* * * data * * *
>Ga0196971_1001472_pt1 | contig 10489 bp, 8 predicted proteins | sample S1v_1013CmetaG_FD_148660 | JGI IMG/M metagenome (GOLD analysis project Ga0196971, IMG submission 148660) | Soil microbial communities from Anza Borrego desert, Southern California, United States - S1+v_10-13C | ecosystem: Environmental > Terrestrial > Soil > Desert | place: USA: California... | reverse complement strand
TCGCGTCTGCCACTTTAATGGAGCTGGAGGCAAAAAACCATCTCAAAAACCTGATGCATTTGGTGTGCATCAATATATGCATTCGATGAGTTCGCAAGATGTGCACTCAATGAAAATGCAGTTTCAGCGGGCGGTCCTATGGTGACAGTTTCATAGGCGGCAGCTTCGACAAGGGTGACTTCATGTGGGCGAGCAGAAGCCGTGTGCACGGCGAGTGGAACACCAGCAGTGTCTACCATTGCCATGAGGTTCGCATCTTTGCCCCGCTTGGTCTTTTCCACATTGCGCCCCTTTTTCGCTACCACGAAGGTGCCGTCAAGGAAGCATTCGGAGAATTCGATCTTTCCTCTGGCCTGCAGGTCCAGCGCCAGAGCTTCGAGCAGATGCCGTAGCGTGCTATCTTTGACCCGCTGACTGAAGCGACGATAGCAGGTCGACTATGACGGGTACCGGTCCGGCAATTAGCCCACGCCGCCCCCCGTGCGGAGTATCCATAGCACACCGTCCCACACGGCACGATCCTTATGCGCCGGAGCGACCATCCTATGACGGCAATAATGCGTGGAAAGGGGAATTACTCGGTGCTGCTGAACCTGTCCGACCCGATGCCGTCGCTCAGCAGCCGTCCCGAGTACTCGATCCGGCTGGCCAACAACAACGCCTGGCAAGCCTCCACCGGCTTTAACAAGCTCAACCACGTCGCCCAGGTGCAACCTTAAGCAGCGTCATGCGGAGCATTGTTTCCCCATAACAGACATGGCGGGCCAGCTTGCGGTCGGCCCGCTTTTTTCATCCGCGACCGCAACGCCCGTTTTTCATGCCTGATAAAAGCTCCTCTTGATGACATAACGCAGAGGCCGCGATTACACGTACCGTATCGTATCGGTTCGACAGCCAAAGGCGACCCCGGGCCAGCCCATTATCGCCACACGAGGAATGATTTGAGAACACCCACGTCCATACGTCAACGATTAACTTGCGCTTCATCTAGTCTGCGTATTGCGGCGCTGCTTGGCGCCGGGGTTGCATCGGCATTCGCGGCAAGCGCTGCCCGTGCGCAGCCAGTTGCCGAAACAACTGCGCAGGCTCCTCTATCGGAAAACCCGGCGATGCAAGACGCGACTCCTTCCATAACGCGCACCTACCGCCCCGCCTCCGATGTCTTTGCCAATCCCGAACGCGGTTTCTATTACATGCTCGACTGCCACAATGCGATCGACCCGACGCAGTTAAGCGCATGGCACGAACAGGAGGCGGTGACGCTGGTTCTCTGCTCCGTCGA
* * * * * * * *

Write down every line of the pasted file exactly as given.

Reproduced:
>Ga0196971_1001472_pt1 | contig 10489 bp, 8 predicted proteins | sample S1v_1013CmetaG_FD_148660 | JGI IMG/M metagenome (GOLD analysis project Ga0196971, IMG submission 148660) | Soil microbial communities from Anza Borrego desert, Southern California, United States - S1+v_10-13C | ecosystem: Environmental > Terrestrial > Soil > Desert | place: USA: California... | reverse complement strand
TCGCGTCTGCCACTTTAATGGAGCTGGAGGCAAAAAACCATCTCAAAAACCTGATGCATTTGGTGTGCATCAATATATGCATTCGATGAGTTCGCAAGATGTGCACTCAATGAAAATGCAGTTTCAGCGGGCGGTCCTATGGTGACAGTTTCATAGGCGGCAGCTTCGACAAGGGTGACTTCATGTGGGCGAGCAGAAGCCGTGTGCACGGCGAGTGGAACACCAGCAGTGTCTACCATTGCCATGAGGTTCGCATCTTTGCCCCGCTTGGTCTTTTCCACATTGCGCCCCTTTTTCGCTACCACGAAGGTGCCGTCAAGGAAGCATTCGGAGAATTCGATCTTTCCTCTGGCCTGCAGGTCCAGCGCCAGAGCTTCGAGCAGATGCCGTAGCGTGCTATCTTTGACCCGCTGACTGAAGCGACGATAGCAGGTCGACTATGACGGGTACCGGTCCGGCAATTAGCCCACGCCGCCCCCCGTGCGGAGTATCCATAGCACACCGTCCCACACGGCACGATCCTTATGCGCCGGAGCGACCATCCTATGACGGCAATAATGCGTGGAAAGGGGAATTACTCGGTGCTGCTGAACCTGTCCGACCCGATGCCGTCGCTCAGCAGCCGTCCCGAGTACTCGATCCGGCTGGCCAACAACAACGCCTGGCAAGCCTCCACCGGCTTTAACAAGCTCAACCACGTCGCCCAGGTGCAACCTTAAGCAGCGTCATGCGGAGCATTGTTTCCCCATAACAGACATGGCGGGCCAGCTTGCGGTCGGCCCGCTTTTTTCATCCGCGACCGCAACGCCCGTTTTTCATGCCTGATAAAAGCTCCTCTTGATGACATAACGCAGAGGCCGCGATTACACGTACCGTATCGTATCGGTTCGACAGCCAAAGGCGACCCCGGGCCAGCCCATTATCGCCACACGAGGAATGATTTGAGAACACCCACGTCCATACGTCAACGATTAACTTGCGCTTCATCTAGTCTGCGTATTGCGGCGCTGCTTGGCGCCGGGGTTGCATCGGCATTCGCGGCAAGCGCTGCCCGTGCGCAGCCAGTTGCCGAAACAACTGCGCAGGCTCCTCTATCGGAAAACCCGGCGATGCAAGACGCGACTCCTTCCATAACGCGCACCTACCGCCCCGCCTCCGATGTCTTTGCCAATCCCGAACGCGGTTTCTATTACATGCTCGACTGCCACAATGCGATCGACCCGACGCAGTTAAGCGCATGGCACGAACAGGAGGCGGTGACGCTGGTTCTCTGCTCCGTCGA